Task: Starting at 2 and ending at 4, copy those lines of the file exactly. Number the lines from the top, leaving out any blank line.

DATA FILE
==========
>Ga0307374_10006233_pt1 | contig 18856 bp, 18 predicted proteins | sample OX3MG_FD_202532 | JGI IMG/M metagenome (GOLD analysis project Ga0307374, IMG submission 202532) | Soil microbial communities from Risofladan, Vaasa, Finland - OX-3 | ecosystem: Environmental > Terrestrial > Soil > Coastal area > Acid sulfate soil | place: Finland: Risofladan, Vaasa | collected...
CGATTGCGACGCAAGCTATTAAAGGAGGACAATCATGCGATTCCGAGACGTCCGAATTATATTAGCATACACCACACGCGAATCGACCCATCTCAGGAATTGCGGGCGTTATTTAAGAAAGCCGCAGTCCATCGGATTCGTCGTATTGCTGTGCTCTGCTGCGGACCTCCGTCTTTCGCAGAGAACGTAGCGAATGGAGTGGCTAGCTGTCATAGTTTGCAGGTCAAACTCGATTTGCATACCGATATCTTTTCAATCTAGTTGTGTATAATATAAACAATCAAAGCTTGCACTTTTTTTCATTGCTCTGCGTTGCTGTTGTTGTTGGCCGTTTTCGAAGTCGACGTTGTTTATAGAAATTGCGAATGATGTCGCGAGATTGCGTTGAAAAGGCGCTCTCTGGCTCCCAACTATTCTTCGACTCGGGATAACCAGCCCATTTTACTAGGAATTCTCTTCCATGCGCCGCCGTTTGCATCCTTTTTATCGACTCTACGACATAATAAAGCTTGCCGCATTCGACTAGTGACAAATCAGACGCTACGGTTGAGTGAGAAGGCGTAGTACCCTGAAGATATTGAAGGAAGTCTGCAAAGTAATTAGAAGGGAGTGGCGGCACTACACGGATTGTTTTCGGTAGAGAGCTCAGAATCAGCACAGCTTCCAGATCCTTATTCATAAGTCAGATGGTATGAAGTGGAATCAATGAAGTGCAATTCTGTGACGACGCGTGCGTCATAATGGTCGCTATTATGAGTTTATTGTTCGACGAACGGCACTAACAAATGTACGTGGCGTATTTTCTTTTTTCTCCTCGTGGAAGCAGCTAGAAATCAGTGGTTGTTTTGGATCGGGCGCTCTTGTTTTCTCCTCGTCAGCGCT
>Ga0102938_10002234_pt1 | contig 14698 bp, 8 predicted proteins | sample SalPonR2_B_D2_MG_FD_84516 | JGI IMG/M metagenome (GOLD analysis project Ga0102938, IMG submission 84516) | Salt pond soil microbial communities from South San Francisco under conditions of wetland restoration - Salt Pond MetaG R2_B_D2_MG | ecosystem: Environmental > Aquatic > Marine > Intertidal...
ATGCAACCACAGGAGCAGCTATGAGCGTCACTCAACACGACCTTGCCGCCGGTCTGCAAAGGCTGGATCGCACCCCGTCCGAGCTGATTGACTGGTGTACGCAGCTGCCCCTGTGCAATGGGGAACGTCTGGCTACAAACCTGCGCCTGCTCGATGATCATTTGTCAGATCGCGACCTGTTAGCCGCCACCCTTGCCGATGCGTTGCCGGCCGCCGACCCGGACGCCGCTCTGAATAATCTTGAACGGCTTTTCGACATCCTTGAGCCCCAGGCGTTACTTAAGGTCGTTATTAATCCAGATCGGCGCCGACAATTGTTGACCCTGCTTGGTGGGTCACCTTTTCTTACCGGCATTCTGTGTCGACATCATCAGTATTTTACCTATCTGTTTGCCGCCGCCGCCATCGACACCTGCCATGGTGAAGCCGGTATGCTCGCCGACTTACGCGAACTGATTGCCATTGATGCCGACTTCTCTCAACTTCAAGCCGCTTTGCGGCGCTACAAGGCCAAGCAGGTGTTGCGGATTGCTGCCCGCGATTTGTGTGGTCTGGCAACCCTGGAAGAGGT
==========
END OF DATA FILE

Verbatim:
CGATTGCGACGCAAGCTATTAAAGGAGGACAATCATGCGATTCCGAGACGTCCGAATTATATTAGCATACACCACACGCGAATCGACCCATCTCAGGAATTGCGGGCGTTATTTAAGAAAGCCGCAGTCCATCGGATTCGTCGTATTGCTGTGCTCTGCTGCGGACCTCCGTCTTTCGCAGAGAACGTAGCGAATGGAGTGGCTAGCTGTCATAGTTTGCAGGTCAAACTCGATTTGCATACCGATATCTTTTCAATCTAGTTGTGTATAATATAAACAATCAAAGCTTGCACTTTTTTTCATTGCTCTGCGTTGCTGTTGTTGTTGGCCGTTTTCGAAGTCGACGTTGTTTATAGAAATTGCGAATGATGTCGCGAGATTGCGTTGAAAAGGCGCTCTCTGGCTCCCAACTATTCTTCGACTCGGGATAACCAGCCCATTTTACTAGGAATTCTCTTCCATGCGCCGCCGTTTGCATCCTTTTTATCGACTCTACGACATAATAAAGCTTGCCGCATTCGACTAGTGACAAATCAGACGCTACGGTTGAGTGAGAAGGCGTAGTACCCTGAAGATATTGAAGGAAGTCTGCAAAGTAATTAGAAGGGAGTGGCGGCACTACACGGATTGTTTTCGGTAGAGAGCTCAGAATCAGCACAGCTTCCAGATCCTTATTCATAAGTCAGATGGTATGAAGTGGAATCAATGAAGTGCAATTCTGTGACGACGCGTGCGTCATAATGGTCGCTATTATGAGTTTATTGTTCGACGAACGGCACTAACAAATGTACGTGGCGTATTTTCTTTTTTCTCCTCGTGGAAGCAGCTAGAAATCAGTGGTTGTTTTGGATCGGGCGCTCTTGTTTTCTCCTCGTCAGCGCT
>Ga0102938_10002234_pt1 | contig 14698 bp, 8 predicted proteins | sample SalPonR2_B_D2_MG_FD_84516 | JGI IMG/M metagenome (GOLD analysis project Ga0102938, IMG submission 84516) | Salt pond soil microbial communities from South San Francisco under conditions of wetland restoration - Salt Pond MetaG R2_B_D2_MG | ecosystem: Environmental > Aquatic > Marine > Intertidal...
ATGCAACCACAGGAGCAGCTATGAGCGTCACTCAACACGACCTTGCCGCCGGTCTGCAAAGGCTGGATCGCACCCCGTCCGAGCTGATTGACTGGTGTACGCAGCTGCCCCTGTGCAATGGGGAACGTCTGGCTACAAACCTGCGCCTGCTCGATGATCATTTGTCAGATCGCGACCTGTTAGCCGCCACCCTTGCCGATGCGTTGCCGGCCGCCGACCCGGACGCCGCTCTGAATAATCTTGAACGGCTTTTCGACATCCTTGAGCCCCAGGCGTTACTTAAGGTCGTTATTAATCCAGATCGGCGCCGACAATTGTTGACCCTGCTTGGTGGGTCACCTTTTCTTACCGGCATTCTGTGTCGACATCATCAGTATTTTACCTATCTGTTTGCCGCCGCCGCCATCGACACCTGCCATGGTGAAGCCGGTATGCTCGCCGACTTACGCGAACTGATTGCCATTGATGCCGACTTCTCTCAACTTCAAGCCGCTTTGCGGCGCTACAAGGCCAAGCAGGTGTTGCGGATTGCTGCCCGCGATTTGTGTGGTCTGGCAACCCTGGAAGAGGT